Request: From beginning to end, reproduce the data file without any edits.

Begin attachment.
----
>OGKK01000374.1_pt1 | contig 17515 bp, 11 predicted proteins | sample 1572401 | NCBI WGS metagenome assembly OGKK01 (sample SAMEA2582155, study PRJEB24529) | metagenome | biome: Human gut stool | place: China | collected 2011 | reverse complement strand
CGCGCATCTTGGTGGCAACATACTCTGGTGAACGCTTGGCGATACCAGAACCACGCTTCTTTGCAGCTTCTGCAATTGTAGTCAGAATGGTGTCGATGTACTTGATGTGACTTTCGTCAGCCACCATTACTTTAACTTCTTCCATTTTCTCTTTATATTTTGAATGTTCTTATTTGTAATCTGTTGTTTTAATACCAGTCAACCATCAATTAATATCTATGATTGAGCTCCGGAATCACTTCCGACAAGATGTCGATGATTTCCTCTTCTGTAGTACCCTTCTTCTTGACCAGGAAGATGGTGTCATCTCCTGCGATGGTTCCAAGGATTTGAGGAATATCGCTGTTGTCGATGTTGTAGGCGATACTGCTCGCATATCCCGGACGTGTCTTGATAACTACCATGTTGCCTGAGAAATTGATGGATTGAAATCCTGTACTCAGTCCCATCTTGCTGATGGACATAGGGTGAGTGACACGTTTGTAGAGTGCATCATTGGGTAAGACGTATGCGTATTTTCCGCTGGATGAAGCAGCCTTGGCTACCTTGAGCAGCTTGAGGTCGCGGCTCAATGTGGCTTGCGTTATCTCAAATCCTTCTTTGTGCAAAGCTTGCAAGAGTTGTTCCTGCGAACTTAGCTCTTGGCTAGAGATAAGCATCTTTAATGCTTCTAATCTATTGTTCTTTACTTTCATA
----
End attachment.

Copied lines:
>OGKK01000374.1_pt1 | contig 17515 bp, 11 predicted proteins | sample 1572401 | NCBI WGS metagenome assembly OGKK01 (sample SAMEA2582155, study PRJEB24529) | metagenome | biome: Human gut stool | place: China | collected 2011 | reverse complement strand
CGCGCATCTTGGTGGCAACATACTCTGGTGAACGCTTGGCGATACCAGAACCACGCTTCTTTGCAGCTTCTGCAATTGTAGTCAGAATGGTGTCGATGTACTTGATGTGACTTTCGTCAGCCACCATTACTTTAACTTCTTCCATTTTCTCTTTATATTTTGAATGTTCTTATTTGTAATCTGTTGTTTTAATACCAGTCAACCATCAATTAATATCTATGATTGAGCTCCGGAATCACTTCCGACAAGATGTCGATGATTTCCTCTTCTGTAGTACCCTTCTTCTTGACCAGGAAGATGGTGTCATCTCCTGCGATGGTTCCAAGGATTTGAGGAATATCGCTGTTGTCGATGTTGTAGGCGATACTGCTCGCATATCCCGGACGTGTCTTGATAACTACCATGTTGCCTGAGAAATTGATGGATTGAAATCCTGTACTCAGTCCCATCTTGCTGATGGACATAGGGTGAGTGACACGTTTGTAGAGTGCATCATTGGGTAAGACGTATGCGTATTTTCCGCTGGATGAAGCAGCCTTGGCTACCTTGAGCAGCTTGAGGTCGCGGCTCAATGTGGCTTGCGTTATCTCAAATCCTTCTTTGTGCAAAGCTTGCAAGAGTTGTTCCTGCGAACTTAGCTCTTGGCTAGAGATAAGCATCTTTAATGCTTCTAATCTATTGTTCTTTACTTTCATA